Imagine being imprisoned in a small cell where you could not do anything but stay alive and every now and then, someone would come to you to prick you with a needle so deep and extract bile from your tortured gall bladder. For some bears, they do not have to imagine; they’re living it.

I still remember the pain and pity that I felt when I saw earlier this year a documentary on TV about bear bile farming, a practice of collecting bile from bears in captivity in many parts of Asia. I can recall how angry I felt seeing the constant harvesting of these hormones. Worse, the living conditions that these poor bears have to endure. In many bile farms, these bears are kept in small cages with no space to move in.

I also remember how happy I was at the Tat Kuang Si Park. While I was glad that the place was beautiful beyond compare, what really soaked my heart in happiness was the small bear sanctuary in the middle of it.

The bears were rescued from illegal wildlife trade
The bears were rescued from illegal wildlife trade

Free the Bears Fund

At the heart of Tat Kuang Si Park, the Bear Rescue Center is located about 30km from the city center of Luang Prabang. It was established by Free the Bears Fund, an organization founded in 1995 by Mary Hutton after learning about the plight of countless bears in many parts of Asia. The group has been active in campaigning against the cruel practice of bile farming and the capture and illegal trade of bears across the globe. They have made it their mission “to protect, preserve, and enrich the lives of bears throughout the world.”

The Tat Kuang Si Bear Rescue Center is just one of the many bear sanctuaries built and set up by Free the Bears Fund in India, Cambodia, Vietnam, and Laos.

Tat Kuang Si Bear Rescue Center

The bears at the center are either donated by their previous owners or rescued from the illegal wildlife trade. From Day 1, a dedicated team have taken care of each and every bear and cub that have entered the facility, which will be a safer home for them at least temporarily. While the bears here are all healthy and free to roam around within the fenced area (a massive improvement from their dismal cages before rescue), they came here malnourished and in dismal condition. Many of them were too small for their age when they were welcomed here but under the proper care of the center, they have grown impressively and have become more sociable in dealing with other bears in the park.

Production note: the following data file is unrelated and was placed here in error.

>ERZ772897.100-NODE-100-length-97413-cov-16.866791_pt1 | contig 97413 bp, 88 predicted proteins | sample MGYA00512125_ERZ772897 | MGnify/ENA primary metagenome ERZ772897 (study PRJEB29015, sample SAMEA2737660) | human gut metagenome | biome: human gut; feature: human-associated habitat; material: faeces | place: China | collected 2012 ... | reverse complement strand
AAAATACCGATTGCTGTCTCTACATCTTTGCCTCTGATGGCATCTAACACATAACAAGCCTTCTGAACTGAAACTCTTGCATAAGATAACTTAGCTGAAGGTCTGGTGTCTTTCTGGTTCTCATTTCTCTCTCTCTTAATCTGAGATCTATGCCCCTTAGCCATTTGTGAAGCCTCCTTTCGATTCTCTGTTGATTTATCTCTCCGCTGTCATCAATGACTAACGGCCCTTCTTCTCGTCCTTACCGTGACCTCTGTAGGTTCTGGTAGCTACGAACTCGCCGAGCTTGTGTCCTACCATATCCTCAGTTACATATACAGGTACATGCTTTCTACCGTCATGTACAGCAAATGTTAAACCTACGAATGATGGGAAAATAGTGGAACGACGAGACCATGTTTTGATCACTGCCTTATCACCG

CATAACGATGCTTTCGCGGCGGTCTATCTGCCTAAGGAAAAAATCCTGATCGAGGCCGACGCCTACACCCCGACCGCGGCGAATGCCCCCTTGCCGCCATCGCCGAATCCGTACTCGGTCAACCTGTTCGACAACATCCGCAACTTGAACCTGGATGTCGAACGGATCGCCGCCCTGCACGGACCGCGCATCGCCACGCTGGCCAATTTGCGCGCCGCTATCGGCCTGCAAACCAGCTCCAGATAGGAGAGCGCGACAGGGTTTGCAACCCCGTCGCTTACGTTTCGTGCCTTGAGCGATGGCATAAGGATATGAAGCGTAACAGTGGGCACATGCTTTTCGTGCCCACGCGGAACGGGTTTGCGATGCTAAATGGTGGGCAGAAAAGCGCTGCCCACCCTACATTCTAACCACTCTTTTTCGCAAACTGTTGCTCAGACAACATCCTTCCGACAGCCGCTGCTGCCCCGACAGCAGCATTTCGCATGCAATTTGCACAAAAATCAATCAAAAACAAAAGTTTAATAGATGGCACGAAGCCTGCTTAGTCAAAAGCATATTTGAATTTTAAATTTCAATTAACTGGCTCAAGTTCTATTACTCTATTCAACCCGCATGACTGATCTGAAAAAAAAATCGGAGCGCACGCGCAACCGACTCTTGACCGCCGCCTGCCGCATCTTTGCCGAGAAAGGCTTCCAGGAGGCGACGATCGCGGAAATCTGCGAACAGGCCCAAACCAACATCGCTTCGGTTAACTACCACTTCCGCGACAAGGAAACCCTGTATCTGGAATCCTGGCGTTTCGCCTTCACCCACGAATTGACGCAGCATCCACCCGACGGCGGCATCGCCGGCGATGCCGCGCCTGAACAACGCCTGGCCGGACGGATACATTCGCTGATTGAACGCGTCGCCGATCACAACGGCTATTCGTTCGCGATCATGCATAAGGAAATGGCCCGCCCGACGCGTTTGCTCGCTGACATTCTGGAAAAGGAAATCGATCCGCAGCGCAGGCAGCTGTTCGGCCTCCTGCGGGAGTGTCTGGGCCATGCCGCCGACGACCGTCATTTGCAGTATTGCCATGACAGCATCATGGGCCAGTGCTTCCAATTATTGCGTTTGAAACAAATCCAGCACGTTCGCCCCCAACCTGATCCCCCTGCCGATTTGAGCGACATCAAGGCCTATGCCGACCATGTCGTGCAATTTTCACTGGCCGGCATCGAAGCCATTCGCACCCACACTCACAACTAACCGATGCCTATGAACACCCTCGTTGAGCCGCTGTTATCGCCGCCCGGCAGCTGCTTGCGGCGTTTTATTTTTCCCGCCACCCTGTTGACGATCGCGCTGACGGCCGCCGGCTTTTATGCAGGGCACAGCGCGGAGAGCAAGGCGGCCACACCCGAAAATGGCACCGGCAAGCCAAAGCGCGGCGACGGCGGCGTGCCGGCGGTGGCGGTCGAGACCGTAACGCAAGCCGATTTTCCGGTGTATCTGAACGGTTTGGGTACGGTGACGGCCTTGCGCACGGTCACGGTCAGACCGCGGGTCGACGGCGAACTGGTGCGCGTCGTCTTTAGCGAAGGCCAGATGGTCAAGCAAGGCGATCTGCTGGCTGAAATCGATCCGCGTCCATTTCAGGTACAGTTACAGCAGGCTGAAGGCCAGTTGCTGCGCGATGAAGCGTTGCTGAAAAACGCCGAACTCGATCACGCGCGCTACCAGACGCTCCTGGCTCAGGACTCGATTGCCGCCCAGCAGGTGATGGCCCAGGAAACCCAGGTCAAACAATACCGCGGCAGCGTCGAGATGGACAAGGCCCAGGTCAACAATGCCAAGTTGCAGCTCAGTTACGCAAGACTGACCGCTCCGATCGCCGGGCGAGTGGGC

Most of the bears here belong to the Asiatic Black Bear species. Every one of them at the rescue center has a name and a distinct personality. One acts like a boss, some are very shy, some like playing with the wheel, others like sleeping in the hammock. The most usual way of determining who’s who is by their crest, which is unique to each bear. I just wish the place were even more spacious to give them more room to roam around and run and climb and do what bears are supposed to.

The bears at the sanctuary and their stories.
The bears at the sanctuary and their stories.

A long viewdeck runs parallel to the sanctuary. This is where visitors may choose to stay, watch the bears, and take photos. To get to the Kuang Si Falls, visitors will pass through the center and many of them choose to stay for a minute or two to appreciate the cuteness of these utterly lovable fellas. Needless to say, it is an unexpected but very welcome treat for visitors to be introduced to these massive mammals along the way. This wildlife center may be small and humble but it certainly is the soul of the Tat Kuang Si Park. These bears steal hearts.


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Yoshke Dimen

Storyteller at Yoshke.com
Yoshke is a part-time digital marketing consultant, part-time travel blogger, and full-time dreamer. He has three passions in life: social media, travel, and --- wait for it --- world peace. Yoshke has won 3 PHILIPPINE BLOG AWARDS and received 9 nominations. Learn more about his personal journeys at Yoshke.com.
Yoshke Dimen

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